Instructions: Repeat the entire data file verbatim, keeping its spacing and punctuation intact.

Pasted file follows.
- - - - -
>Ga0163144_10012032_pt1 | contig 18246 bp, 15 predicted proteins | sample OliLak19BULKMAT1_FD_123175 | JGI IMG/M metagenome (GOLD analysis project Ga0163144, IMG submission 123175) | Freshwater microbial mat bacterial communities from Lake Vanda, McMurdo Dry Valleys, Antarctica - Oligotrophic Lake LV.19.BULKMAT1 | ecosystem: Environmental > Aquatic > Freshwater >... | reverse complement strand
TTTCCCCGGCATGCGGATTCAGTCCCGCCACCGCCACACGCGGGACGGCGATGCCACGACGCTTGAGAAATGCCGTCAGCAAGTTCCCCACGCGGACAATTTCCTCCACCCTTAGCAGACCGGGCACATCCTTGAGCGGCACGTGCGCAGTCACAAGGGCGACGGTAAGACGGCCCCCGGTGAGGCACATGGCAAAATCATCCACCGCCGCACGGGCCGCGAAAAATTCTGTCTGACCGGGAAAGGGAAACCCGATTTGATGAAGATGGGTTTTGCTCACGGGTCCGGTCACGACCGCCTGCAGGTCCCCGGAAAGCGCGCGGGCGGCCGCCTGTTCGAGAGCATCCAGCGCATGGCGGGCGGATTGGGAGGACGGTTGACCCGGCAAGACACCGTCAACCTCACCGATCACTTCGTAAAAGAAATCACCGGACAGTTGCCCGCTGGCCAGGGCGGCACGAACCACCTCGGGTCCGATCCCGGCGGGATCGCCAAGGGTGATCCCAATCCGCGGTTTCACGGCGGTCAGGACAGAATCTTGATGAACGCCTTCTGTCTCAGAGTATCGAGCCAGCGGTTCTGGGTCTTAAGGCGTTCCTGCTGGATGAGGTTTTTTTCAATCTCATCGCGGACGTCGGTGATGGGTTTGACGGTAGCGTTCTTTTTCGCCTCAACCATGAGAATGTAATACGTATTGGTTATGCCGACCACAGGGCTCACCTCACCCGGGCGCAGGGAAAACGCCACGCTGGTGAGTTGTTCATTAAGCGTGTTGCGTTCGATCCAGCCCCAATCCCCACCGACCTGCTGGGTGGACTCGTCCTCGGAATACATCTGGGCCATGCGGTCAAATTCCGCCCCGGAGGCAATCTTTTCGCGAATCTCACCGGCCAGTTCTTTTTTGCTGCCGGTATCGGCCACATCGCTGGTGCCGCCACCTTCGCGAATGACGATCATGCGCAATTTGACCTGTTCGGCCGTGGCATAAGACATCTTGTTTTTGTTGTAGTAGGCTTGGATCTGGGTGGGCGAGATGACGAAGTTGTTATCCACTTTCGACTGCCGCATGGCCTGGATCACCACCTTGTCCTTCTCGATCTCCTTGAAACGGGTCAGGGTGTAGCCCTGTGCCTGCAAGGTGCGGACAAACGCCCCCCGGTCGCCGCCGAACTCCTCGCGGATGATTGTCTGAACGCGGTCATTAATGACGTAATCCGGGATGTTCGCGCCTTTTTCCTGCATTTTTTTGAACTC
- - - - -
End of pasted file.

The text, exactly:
>Ga0163144_10012032_pt1 | contig 18246 bp, 15 predicted proteins | sample OliLak19BULKMAT1_FD_123175 | JGI IMG/M metagenome (GOLD analysis project Ga0163144, IMG submission 123175) | Freshwater microbial mat bacterial communities from Lake Vanda, McMurdo Dry Valleys, Antarctica - Oligotrophic Lake LV.19.BULKMAT1 | ecosystem: Environmental > Aquatic > Freshwater >... | reverse complement strand
TTTCCCCGGCATGCGGATTCAGTCCCGCCACCGCCACACGCGGGACGGCGATGCCACGACGCTTGAGAAATGCCGTCAGCAAGTTCCCCACGCGGACAATTTCCTCCACCCTTAGCAGACCGGGCACATCCTTGAGCGGCACGTGCGCAGTCACAAGGGCGACGGTAAGACGGCCCCCGGTGAGGCACATGGCAAAATCATCCACCGCCGCACGGGCCGCGAAAAATTCTGTCTGACCGGGAAAGGGAAACCCGATTTGATGAAGATGGGTTTTGCTCACGGGTCCGGTCACGACCGCCTGCAGGTCCCCGGAAAGCGCGCGGGCGGCCGCCTGTTCGAGAGCATCCAGCGCATGGCGGGCGGATTGGGAGGACGGTTGACCCGGCAAGACACCGTCAACCTCACCGATCACTTCGTAAAAGAAATCACCGGACAGTTGCCCGCTGGCCAGGGCGGCACGAACCACCTCGGGTCCGATCCCGGCGGGATCGCCAAGGGTGATCCCAATCCGCGGTTTCACGGCGGTCAGGACAGAATCTTGATGAACGCCTTCTGTCTCAGAGTATCGAGCCAGCGGTTCTGGGTCTTAAGGCGTTCCTGCTGGATGAGGTTTTTTTCAATCTCATCGCGGACGTCGGTGATGGGTTTGACGGTAGCGTTCTTTTTCGCCTCAACCATGAGAATGTAATACGTATTGGTTATGCCGACCACAGGGCTCACCTCACCCGGGCGCAGGGAAAACGCCACGCTGGTGAGTTGTTCATTAAGCGTGTTGCGTTCGATCCAGCCCCAATCCCCACCGACCTGCTGGGTGGACTCGTCCTCGGAATACATCTGGGCCATGCGGTCAAATTCCGCCCCGGAGGCAATCTTTTCGCGAATCTCACCGGCCAGTTCTTTTTTGCTGCCGGTATCGGCCACATCGCTGGTGCCGCCACCTTCGCGAATGACGATCATGCGCAATTTGACCTGTTCGGCCGTGGCATAAGACATCTTGTTTTTGTTGTAGTAGGCTTGGATCTGGGTGGGCGAGATGACGAAGTTGTTATCCACTTTCGACTGCCGCATGGCCTGGATCACCACCTTGTCCTTCTCGATCTCCTTGAAACGGGTCAGGGTGTAGCCCTGTGCCTGCAAGGTGCGGACAAACGCCCCCCGGTCGCCGCCGAACTCCTCGCGGATGATTGTCTGAACGCGGTCATTAATGACGTAATCCGGGATGTTCGCGCCTTTTTCCTGCATTTTTTTGAACTC